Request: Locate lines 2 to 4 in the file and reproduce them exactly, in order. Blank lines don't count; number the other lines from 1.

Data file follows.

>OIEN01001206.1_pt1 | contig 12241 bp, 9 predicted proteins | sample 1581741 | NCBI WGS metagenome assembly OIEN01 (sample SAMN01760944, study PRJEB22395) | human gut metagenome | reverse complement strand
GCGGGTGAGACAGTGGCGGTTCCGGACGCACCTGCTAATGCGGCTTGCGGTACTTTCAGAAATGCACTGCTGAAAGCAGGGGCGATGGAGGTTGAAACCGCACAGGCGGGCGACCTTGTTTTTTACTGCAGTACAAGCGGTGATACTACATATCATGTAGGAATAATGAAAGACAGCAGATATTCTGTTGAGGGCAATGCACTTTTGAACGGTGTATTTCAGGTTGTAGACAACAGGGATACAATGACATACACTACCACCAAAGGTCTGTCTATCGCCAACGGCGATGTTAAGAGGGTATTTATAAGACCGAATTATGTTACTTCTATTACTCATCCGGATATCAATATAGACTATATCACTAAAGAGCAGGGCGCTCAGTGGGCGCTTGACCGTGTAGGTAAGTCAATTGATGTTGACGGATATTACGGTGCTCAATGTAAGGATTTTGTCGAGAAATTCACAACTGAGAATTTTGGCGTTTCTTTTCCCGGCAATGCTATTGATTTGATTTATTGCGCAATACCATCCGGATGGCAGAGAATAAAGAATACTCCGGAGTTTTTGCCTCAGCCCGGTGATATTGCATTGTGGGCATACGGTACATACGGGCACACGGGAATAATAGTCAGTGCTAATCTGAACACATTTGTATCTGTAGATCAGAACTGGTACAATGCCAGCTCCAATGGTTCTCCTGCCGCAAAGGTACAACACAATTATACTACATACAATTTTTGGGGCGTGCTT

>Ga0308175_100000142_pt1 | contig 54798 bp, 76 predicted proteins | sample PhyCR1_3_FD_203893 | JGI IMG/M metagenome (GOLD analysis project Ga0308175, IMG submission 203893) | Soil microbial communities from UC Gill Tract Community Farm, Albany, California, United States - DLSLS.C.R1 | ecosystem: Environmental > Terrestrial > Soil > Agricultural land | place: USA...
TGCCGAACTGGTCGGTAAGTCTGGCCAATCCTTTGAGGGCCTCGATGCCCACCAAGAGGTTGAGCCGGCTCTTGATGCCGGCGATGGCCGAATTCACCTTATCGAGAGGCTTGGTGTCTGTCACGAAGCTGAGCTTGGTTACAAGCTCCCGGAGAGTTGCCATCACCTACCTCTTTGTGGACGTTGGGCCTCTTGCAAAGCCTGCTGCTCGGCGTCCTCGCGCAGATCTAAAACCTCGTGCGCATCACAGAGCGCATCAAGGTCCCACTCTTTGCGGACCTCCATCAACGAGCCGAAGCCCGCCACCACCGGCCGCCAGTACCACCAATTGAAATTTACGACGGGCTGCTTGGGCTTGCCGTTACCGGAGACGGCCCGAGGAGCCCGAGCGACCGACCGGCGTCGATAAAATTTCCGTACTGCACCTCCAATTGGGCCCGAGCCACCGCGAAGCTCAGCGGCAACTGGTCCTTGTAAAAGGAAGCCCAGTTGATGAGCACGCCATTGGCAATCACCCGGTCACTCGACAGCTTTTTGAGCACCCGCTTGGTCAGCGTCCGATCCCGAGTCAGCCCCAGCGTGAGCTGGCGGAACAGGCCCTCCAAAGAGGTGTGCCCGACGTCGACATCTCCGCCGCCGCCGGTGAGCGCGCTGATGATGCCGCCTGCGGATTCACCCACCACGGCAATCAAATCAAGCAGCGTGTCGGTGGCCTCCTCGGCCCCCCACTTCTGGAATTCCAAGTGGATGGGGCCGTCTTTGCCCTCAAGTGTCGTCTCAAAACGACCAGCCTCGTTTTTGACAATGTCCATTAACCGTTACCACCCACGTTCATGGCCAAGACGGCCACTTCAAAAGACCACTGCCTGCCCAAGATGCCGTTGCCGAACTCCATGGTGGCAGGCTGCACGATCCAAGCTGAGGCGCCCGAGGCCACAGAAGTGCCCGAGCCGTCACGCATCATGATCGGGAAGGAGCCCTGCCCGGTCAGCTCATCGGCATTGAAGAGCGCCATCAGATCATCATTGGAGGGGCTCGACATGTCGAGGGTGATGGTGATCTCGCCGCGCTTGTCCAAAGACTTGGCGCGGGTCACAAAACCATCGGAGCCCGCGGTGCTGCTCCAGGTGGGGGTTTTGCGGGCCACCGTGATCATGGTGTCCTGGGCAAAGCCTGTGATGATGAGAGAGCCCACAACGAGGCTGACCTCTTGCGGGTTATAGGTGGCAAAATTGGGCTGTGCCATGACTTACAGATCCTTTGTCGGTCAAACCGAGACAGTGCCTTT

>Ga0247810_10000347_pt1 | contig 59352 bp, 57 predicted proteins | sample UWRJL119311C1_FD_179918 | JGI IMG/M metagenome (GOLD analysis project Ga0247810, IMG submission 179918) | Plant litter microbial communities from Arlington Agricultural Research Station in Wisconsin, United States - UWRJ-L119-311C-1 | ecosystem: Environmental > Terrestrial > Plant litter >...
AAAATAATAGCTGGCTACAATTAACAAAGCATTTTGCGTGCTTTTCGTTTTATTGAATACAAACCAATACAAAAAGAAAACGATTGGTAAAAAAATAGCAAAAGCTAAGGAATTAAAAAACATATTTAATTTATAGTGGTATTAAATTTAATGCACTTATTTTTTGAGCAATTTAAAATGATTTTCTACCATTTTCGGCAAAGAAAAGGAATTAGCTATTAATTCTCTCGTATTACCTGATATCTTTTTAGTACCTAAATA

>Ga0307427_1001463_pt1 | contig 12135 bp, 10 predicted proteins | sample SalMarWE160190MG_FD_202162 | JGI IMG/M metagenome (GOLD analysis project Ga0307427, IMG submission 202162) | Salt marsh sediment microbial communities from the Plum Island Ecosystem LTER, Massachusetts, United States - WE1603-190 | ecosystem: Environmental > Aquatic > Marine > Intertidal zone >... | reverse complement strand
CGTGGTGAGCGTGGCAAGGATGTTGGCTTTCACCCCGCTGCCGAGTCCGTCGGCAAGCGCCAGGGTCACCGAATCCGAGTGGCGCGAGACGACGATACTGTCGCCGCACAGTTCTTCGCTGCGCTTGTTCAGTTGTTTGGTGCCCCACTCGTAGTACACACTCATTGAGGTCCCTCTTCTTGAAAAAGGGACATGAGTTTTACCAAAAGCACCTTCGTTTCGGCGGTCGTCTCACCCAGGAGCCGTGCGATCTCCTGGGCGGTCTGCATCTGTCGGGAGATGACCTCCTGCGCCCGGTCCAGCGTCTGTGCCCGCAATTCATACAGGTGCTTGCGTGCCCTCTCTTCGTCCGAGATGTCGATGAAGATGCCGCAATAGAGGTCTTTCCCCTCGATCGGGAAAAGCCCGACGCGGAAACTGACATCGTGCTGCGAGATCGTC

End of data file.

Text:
GCGGGTGAGACAGTGGCGGTTCCGGACGCACCTGCTAATGCGGCTTGCGGTACTTTCAGAAATGCACTGCTGAAAGCAGGGGCGATGGAGGTTGAAACCGCACAGGCGGGCGACCTTGTTTTTTACTGCAGTACAAGCGGTGATACTACATATCATGTAGGAATAATGAAAGACAGCAGATATTCTGTTGAGGGCAATGCACTTTTGAACGGTGTATTTCAGGTTGTAGACAACAGGGATACAATGACATACACTACCACCAAAGGTCTGTCTATCGCCAACGGCGATGTTAAGAGGGTATTTATAAGACCGAATTATGTTACTTCTATTACTCATCCGGATATCAATATAGACTATATCACTAAAGAGCAGGGCGCTCAGTGGGCGCTTGACCGTGTAGGTAAGTCAATTGATGTTGACGGATATTACGGTGCTCAATGTAAGGATTTTGTCGAGAAATTCACAACTGAGAATTTTGGCGTTTCTTTTCCCGGCAATGCTATTGATTTGATTTATTGCGCAATACCATCCGGATGGCAGAGAATAAAGAATACTCCGGAGTTTTTGCCTCAGCCCGGTGATATTGCATTGTGGGCATACGGTACATACGGGCACACGGGAATAATAGTCAGTGCTAATCTGAACACATTTGTATCTGTAGATCAGAACTGGTACAATGCCAGCTCCAATGGTTCTCCTGCCGCAAAGGTACAACACAATTATACTACATACAATTTTTGGGGCGTGCTT

>Ga0308175_100000142_pt1 | contig 54798 bp, 76 predicted proteins | sample PhyCR1_3_FD_203893 | JGI IMG/M metagenome (GOLD analysis project Ga0308175, IMG submission 203893) | Soil microbial communities from UC Gill Tract Community Farm, Albany, California, United States - DLSLS.C.R1 | ecosystem: Environmental > Terrestrial > Soil > Agricultural land | place: USA...
TGCCGAACTGGTCGGTAAGTCTGGCCAATCCTTTGAGGGCCTCGATGCCCACCAAGAGGTTGAGCCGGCTCTTGATGCCGGCGATGGCCGAATTCACCTTATCGAGAGGCTTGGTGTCTGTCACGAAGCTGAGCTTGGTTACAAGCTCCCGGAGAGTTGCCATCACCTACCTCTTTGTGGACGTTGGGCCTCTTGCAAAGCCTGCTGCTCGGCGTCCTCGCGCAGATCTAAAACCTCGTGCGCATCACAGAGCGCATCAAGGTCCCACTCTTTGCGGACCTCCATCAACGAGCCGAAGCCCGCCACCACCGGCCGCCAGTACCACCAATTGAAATTTACGACGGGCTGCTTGGGCTTGCCGTTACCGGAGACGGCCCGAGGAGCCCGAGCGACCGACCGGCGTCGATAAAATTTCCGTACTGCACCTCCAATTGGGCCCGAGCCACCGCGAAGCTCAGCGGCAACTGGTCCTTGTAAAAGGAAGCCCAGTTGATGAGCACGCCATTGGCAATCACCCGGTCACTCGACAGCTTTTTGAGCACCCGCTTGGTCAGCGTCCGATCCCGAGTCAGCCCCAGCGTGAGCTGGCGGAACAGGCCCTCCAAAGAGGTGTGCCCGACGTCGACATCTCCGCCGCCGCCGGTGAGCGCGCTGATGATGCCGCCTGCGGATTCACCCACCACGGCAATCAAATCAAGCAGCGTGTCGGTGGCCTCCTCGGCCCCCCACTTCTGGAATTCCAAGTGGATGGGGCCGTCTTTGCCCTCAAGTGTCGTCTCAAAACGACCAGCCTCGTTTTTGACAATGTCCATTAACCGTTACCACCCACGTTCATGGCCAAGACGGCCACTTCAAAAGACCACTGCCTGCCCAAGATGCCGTTGCCGAACTCCATGGTGGCAGGCTGCACGATCCAAGCTGAGGCGCCCGAGGCCACAGAAGTGCCCGAGCCGTCACGCATCATGATCGGGAAGGAGCCCTGCCCGGTCAGCTCATCGGCATTGAAGAGCGCCATCAGATCATCATTGGAGGGGCTCGACATGTCGAGGGTGATGGTGATCTCGCCGCGCTTGTCCAAAGACTTGGCGCGGGTCACAAAACCATCGGAGCCCGCGGTGCTGCTCCAGGTGGGGGTTTTGCGGGCCACCGTGATCATGGTGTCCTGGGCAAAGCCTGTGATGATGAGAGAGCCCACAACGAGGCTGACCTCTTGCGGGTTATAGGTGGCAAAATTGGGCTGTGCCATGACTTACAGATCCTTTGTCGGTCAAACCGAGACAGTGCCTTT